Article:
A robust sharing and interoperability infrastructure, flexible enough to permit instant access to EHRs on a need-to-know basis, yet offering watertight security against unauthorized or malicious access, is an important need that can be addressed with blockchain technology.
“The potential [of blockchain technology] within healthcare is becoming clear, perhaps most importantly as a way to facilitate electronic health record (EHR) operability,” argue the authors of the white paper:
“We believe that by using blockchain technology, the following three major features of EHR systems can be enhanced: immutability via file integrity; cybersecurity via data access management; and interoperability via collaborative version control.
“In a time of increased electronic data, blockchain technology can organize access to that data in such a way that it can be recorded and verified only through consensus of all parties involved. For clinicians, blockchains can support universal identifiers for any data entered into an EHR, which is then available to other authorized providers and care team members.
“Patients can monitor their own health information, approving, denying or sharing changes to their data, ensuring a higher level of privacy and engagement. Researchers will benefit from better data integrity and reliability, creating a ‘platform of trust’ for data sharing. Payers will have better data reconciliation, fewer errors and frauds, reduced administrative and claim processing costs, and the potential to reach underserved markets.“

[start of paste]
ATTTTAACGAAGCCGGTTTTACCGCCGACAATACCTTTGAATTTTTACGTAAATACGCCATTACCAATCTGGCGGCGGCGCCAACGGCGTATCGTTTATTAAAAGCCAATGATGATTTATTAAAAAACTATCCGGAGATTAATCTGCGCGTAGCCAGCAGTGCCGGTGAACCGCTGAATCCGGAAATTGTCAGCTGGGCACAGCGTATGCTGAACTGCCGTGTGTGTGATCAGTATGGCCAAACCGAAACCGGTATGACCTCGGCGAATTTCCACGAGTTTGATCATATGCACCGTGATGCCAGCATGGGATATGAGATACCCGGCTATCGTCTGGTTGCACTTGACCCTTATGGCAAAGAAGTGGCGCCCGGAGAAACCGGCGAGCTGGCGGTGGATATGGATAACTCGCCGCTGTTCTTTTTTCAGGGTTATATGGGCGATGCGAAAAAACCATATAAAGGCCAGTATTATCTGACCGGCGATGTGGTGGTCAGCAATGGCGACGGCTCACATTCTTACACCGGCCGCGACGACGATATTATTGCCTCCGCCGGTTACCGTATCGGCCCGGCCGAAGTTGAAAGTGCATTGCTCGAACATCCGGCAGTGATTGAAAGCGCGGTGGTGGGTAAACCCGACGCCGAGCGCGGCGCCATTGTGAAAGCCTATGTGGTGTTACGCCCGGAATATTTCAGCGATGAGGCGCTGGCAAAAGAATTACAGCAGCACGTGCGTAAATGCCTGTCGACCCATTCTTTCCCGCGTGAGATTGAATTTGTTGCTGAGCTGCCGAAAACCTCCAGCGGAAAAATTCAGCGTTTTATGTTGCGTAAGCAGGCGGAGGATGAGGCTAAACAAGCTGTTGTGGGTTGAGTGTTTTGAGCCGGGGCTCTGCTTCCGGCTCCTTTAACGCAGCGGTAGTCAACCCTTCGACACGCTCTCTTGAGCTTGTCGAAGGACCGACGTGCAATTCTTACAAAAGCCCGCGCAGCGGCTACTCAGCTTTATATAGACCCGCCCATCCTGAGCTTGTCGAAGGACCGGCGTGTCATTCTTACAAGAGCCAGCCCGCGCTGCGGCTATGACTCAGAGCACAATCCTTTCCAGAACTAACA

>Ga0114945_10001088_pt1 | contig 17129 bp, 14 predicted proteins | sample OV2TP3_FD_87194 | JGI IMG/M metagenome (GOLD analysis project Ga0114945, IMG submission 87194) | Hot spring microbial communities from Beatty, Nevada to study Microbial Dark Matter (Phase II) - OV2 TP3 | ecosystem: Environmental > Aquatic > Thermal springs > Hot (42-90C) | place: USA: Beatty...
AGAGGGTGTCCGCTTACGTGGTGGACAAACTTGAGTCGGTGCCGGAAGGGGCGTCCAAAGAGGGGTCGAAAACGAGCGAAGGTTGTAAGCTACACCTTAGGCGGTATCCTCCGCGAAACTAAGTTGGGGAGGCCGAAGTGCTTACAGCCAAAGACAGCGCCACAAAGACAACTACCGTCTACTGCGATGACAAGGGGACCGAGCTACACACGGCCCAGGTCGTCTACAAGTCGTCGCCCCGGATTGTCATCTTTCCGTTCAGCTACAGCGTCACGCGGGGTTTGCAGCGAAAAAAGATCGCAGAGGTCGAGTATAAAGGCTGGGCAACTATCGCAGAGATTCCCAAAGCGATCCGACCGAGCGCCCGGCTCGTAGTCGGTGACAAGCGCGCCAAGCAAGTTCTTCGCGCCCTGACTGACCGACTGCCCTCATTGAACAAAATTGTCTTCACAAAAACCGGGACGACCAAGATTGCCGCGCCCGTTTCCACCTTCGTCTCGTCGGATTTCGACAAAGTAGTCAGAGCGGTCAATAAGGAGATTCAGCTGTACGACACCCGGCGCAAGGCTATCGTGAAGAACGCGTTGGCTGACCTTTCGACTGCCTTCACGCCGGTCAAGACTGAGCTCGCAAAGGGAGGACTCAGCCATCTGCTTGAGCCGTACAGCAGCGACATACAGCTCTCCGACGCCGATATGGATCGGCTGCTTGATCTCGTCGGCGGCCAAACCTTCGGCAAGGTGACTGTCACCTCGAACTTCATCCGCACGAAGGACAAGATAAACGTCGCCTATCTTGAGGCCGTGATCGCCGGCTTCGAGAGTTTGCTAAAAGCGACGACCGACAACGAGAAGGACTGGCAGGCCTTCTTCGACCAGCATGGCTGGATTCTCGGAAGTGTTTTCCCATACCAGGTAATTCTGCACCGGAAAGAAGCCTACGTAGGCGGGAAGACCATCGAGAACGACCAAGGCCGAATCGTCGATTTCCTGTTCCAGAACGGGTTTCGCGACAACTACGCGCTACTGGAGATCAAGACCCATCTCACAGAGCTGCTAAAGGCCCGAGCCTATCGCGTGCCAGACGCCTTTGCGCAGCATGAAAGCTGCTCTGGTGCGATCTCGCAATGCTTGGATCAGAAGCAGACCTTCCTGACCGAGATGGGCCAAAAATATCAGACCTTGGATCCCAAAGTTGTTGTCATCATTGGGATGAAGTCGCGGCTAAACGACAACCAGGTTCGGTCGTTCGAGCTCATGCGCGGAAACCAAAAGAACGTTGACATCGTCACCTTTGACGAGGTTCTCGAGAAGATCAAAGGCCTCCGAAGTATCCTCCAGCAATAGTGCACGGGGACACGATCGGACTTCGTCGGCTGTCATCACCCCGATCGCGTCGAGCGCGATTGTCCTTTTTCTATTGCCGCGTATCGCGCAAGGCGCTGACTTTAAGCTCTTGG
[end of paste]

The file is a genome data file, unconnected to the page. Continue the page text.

The white paper outlines the building blocks of a proof-of-concept blockchain technology application able to provide EHR systems with better integrity, cybersecurity and interoperability characteristics. The proof-of-concept application is built on top of GemOS, a blockchain “operating system” developed by Gem, which provides the basic infrastructure needed to access, query, program, record and authenticate information on a blockchain. GemOS is part of Gem Health, a recently launched network for developing applications and shared infrastructure for healthcare powered by blockchain technology. The launch of Gem Health and the fast-growing impact of distributed ledgers in the healthcare sector were covered in a previous issue of Distributed.
In the proof-of-concept EHR example, the blockchain’s ledger is a shared registry of events and messages. Blockchain applications communicate with GemOS, which connects to the underlying ledger to facilitate regulated information exchange in a network that connects patients, payers and healthcare providers.
GemOS has four components, explains the white paper: Logic, Data, Identity and Network:
“Network interacts directly with the blockchain, while Logic is abstracted from the blockchain and interacts with applications. Just as the internet has basic protocols that transmit bits, and then a stack of software to make those bits accessible to common applications, GemOS provides a stack of software that takes the information in blockchains and makes it accessible to healthcare applications that patients, providers and payers utilize.”
The Ark Invest and Gem white paper emphasizes that the actual data is not stored in the blockchain. The blockchain simply records minimal information that validates content and points to where the rest of the record can be found.
“Blockchain technology provides hope that [an interoperable architecture of trust] is possible,” concludes the white paper. “It differentiates from past solutions in its ability to facilitate health information exchange through a decentralized architecture. This decentralized architecture is tamper-proof and resilient when compared to centralized solutions, allowing for an immutable, secure and shared library of health data.”